A federal court is allowing a civil rights lawsuit to move forward against three police officers in Alabama accused of pulling cars over to find reasons to fine the drivers and tow the vehicles, all part of a controversial and corrupt plan to raise revenue.
It's the latest development for the town of Brookside, Alabama, which drew national attention back in January when the Birmingham News exposed that the mayor and the police chief of the 1,500-population town built up the police force and then set them loose to fine drivers whatever amount they could. Over the course of two years, revenue from fines and forfeitures jumped more than 600 percent and accounted for more than half of Brookside's budget. People targeted by the police began to sue, accusing cops of fabricating charges in order to justify fining people and towing their cars.
The Institute for Justice has filed a class-action lawsuit against the town, some of the police, and the towing company involved to put an end to this practice. It's currently representing four plaintiffs, one of whom, Brittany Coleman, was pulled over in 2020 and handcuffed for 30 minutes while police searched her car for marijuana. They didn't find any, and she passed three field sobriety tests, but police charged her with marijuana possession anyway and towed her car.
In response to Coleman's suit, the three cops—Marcus Sellers, Mareshah Moses, and Anthony Ragsdale—requested a summary judgment from the United States District Court for the Northern District of Alabama Southern Division dismissing the claims against them. The officers were attempting to invoke qualified immunity, the court-created doctrine that often shields cops from civil liability for violating people's rights unless it can be shown that they knew what they were doing was wrong.
On Friday, District Judge R. David Proctor rejected the officers' request. According to Proctor's ruling, body camera footage from the cops shows Sellers telling Coleman that he didn't believe she was under the influence and, therefore, unable to operate her car safely. But Sellers then huddled with the other cops and told them that he knew that Police Chief Mike Jones (who has since resigned) wanted them to tow the cars in these situations. They then charged Coleman with possession—charges that were later dropped—and towed her car. The cops tried to justify towing Coleman's car because possession of marijuana is an "incident to arrest," but they only cited her and did not take her into custody, thus undermining their own argument in favor of seizing the vehicle.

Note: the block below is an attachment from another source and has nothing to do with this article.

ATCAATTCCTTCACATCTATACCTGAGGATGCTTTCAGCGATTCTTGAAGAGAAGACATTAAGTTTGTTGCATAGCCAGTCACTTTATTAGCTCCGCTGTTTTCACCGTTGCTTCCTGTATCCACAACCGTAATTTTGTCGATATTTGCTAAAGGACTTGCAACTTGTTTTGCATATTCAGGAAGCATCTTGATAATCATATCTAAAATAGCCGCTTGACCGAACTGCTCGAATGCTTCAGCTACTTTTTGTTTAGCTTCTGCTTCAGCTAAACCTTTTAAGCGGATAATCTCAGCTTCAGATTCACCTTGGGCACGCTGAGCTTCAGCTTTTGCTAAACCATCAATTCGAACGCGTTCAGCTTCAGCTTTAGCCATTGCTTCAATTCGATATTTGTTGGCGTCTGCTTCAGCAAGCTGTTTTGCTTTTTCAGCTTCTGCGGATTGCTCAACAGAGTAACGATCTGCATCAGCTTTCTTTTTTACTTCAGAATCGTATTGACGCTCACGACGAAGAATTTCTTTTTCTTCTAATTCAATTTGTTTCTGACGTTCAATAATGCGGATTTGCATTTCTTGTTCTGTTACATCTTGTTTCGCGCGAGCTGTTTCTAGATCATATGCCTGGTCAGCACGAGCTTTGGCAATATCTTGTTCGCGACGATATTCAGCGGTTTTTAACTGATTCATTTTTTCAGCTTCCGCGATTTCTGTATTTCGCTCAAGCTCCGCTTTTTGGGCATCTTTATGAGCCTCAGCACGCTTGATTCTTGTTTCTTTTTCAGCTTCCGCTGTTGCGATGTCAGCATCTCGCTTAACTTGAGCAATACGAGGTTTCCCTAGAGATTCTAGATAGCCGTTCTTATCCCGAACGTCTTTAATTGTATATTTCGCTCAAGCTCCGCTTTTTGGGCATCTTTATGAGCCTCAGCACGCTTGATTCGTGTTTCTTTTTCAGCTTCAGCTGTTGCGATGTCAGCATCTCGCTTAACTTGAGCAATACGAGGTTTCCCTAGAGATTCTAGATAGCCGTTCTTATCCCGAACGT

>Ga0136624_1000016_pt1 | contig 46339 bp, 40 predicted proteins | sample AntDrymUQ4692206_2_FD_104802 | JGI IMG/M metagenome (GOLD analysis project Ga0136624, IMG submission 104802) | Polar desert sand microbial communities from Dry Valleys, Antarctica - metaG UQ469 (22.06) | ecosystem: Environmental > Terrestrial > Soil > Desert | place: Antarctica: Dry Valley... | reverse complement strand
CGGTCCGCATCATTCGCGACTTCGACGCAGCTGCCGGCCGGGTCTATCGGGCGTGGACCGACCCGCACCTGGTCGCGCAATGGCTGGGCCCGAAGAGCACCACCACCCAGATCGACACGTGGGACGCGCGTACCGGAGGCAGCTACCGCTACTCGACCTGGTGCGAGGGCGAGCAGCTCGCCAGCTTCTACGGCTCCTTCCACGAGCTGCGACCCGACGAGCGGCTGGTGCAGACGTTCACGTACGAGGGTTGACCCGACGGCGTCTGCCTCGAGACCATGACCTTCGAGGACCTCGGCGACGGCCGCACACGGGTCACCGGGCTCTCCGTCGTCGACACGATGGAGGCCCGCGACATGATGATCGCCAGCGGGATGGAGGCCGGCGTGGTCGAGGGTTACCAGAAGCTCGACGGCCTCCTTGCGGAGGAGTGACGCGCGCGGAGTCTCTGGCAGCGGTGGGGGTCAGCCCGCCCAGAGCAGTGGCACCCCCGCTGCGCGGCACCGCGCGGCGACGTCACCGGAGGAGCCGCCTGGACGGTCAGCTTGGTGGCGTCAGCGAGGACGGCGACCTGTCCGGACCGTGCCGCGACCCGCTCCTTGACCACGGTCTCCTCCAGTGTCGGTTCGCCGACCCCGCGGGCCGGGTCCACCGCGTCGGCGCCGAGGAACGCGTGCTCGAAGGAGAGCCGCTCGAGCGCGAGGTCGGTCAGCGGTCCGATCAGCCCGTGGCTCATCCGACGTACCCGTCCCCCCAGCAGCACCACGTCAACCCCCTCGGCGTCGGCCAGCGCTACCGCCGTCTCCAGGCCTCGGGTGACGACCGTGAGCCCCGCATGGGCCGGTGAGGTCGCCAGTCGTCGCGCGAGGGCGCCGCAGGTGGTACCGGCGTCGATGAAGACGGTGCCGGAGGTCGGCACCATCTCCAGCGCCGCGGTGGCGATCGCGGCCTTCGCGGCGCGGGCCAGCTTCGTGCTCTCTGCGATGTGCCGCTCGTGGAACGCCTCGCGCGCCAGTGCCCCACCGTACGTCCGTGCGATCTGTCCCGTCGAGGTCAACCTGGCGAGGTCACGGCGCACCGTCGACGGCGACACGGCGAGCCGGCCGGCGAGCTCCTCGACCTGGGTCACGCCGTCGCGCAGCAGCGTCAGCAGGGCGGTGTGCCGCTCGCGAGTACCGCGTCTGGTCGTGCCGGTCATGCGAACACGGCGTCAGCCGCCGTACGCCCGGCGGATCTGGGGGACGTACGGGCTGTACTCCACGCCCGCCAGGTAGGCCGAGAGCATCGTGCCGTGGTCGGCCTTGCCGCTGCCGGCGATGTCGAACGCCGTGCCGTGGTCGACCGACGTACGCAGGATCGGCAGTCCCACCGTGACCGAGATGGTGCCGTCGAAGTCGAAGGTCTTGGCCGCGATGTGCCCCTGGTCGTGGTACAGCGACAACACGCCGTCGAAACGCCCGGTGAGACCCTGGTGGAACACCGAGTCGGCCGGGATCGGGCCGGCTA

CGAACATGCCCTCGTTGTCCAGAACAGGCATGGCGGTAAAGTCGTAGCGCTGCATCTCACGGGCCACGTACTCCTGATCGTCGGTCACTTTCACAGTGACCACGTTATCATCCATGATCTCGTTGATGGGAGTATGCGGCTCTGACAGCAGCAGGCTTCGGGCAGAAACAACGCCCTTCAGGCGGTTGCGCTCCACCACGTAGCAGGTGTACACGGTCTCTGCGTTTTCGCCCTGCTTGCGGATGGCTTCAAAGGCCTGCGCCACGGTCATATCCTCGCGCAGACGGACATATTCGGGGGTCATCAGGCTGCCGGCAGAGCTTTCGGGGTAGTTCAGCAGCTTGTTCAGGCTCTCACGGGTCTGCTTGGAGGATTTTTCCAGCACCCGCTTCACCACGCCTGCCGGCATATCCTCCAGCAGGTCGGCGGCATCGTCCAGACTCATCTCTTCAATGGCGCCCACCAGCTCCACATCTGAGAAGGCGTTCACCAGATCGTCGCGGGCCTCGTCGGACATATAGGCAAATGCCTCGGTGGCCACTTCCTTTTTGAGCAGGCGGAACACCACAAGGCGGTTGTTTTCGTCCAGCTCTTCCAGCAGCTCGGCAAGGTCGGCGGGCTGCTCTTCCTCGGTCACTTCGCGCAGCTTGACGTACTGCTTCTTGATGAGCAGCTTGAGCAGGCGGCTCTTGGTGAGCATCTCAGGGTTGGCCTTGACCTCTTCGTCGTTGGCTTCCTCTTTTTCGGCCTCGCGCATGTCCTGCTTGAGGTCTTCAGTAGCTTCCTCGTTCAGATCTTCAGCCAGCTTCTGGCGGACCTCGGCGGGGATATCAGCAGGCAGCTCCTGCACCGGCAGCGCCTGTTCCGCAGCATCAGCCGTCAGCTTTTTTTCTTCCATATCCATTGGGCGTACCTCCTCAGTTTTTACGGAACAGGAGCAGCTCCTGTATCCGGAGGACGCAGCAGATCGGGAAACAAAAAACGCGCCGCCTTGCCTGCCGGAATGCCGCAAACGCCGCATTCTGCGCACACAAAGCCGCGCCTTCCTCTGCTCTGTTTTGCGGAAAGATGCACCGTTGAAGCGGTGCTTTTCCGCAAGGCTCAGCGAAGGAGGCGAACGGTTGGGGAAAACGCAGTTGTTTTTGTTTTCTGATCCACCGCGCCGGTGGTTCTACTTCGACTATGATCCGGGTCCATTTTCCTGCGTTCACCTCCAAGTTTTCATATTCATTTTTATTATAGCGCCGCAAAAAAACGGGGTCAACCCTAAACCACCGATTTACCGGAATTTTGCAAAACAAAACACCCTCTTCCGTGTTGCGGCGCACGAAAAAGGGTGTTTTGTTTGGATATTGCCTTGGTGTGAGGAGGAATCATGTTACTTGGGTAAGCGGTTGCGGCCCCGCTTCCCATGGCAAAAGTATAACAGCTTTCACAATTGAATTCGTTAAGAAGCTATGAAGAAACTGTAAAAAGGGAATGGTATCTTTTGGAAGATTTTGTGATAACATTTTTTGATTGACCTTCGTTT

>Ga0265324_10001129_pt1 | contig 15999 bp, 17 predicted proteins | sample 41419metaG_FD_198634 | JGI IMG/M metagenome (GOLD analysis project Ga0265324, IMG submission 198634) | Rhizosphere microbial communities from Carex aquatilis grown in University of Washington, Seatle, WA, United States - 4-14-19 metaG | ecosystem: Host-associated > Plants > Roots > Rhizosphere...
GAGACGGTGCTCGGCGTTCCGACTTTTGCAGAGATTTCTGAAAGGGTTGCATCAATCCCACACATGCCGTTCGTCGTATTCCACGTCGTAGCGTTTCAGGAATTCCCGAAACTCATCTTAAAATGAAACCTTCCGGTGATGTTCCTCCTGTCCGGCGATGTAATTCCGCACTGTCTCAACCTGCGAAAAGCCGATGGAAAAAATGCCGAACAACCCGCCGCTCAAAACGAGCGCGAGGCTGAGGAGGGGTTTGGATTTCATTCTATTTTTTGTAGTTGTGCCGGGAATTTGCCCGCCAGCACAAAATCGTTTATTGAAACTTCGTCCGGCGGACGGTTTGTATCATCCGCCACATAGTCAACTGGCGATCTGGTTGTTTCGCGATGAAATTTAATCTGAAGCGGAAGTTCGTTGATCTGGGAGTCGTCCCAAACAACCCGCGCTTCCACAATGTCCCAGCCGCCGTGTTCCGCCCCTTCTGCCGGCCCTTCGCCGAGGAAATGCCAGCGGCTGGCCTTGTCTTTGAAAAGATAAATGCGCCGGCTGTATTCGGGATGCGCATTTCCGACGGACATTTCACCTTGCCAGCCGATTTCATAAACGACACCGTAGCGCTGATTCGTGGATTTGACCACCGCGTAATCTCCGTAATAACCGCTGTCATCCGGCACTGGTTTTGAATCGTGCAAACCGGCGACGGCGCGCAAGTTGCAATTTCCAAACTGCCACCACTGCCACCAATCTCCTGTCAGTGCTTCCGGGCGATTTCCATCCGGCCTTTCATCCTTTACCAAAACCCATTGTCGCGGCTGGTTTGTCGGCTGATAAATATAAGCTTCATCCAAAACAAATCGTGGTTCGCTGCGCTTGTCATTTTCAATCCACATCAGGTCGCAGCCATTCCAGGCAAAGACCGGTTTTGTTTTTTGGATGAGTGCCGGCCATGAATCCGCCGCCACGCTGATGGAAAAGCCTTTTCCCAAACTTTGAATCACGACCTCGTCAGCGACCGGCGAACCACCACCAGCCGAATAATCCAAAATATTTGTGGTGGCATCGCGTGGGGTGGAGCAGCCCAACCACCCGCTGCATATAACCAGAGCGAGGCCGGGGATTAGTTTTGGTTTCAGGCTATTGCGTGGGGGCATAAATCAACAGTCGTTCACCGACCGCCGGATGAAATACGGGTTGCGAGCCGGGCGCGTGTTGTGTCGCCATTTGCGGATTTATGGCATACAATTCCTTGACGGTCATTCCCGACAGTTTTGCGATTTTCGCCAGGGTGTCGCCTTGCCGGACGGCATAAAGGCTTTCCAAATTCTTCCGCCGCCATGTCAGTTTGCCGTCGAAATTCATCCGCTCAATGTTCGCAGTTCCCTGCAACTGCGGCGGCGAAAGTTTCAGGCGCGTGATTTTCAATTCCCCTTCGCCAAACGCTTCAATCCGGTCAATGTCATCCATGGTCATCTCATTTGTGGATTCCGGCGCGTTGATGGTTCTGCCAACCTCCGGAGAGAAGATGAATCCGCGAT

In other, words, the cops at the scene knew that they didn't have grounds for what they were doing. And so, for now, Coleman can continue to attempt to hold them accountable for targeting her.
"The district court's denial of qualified immunity is an important step in the efforts of ordinary people to hold Brookside and its officers accountable for violating their constitutional rights," said Institute for Justice Attorney Tori Clark in a statement.
But the amount of deference the courts give police officers means that this part of the fight is not over. Institute for Justice Attorney Jaba Tsitsuashvili tells Reason that the cops will have two additional appeals to convince courts they should have qualified immunity. They can also raise it at the trial as an argument, and even if they lose at the trial, they can appeal yet again on the grounds that they should have qualified immunity.
Part of the insidious nature of qualified immunity is not just how it shields cops from accountability for violating people's rights, but how many opportunities cops have to try to invoke it and how heavy the burden is for people who have been victimized by bad police behavior to hold them accountable. Coleman has won just one of several rounds in this case.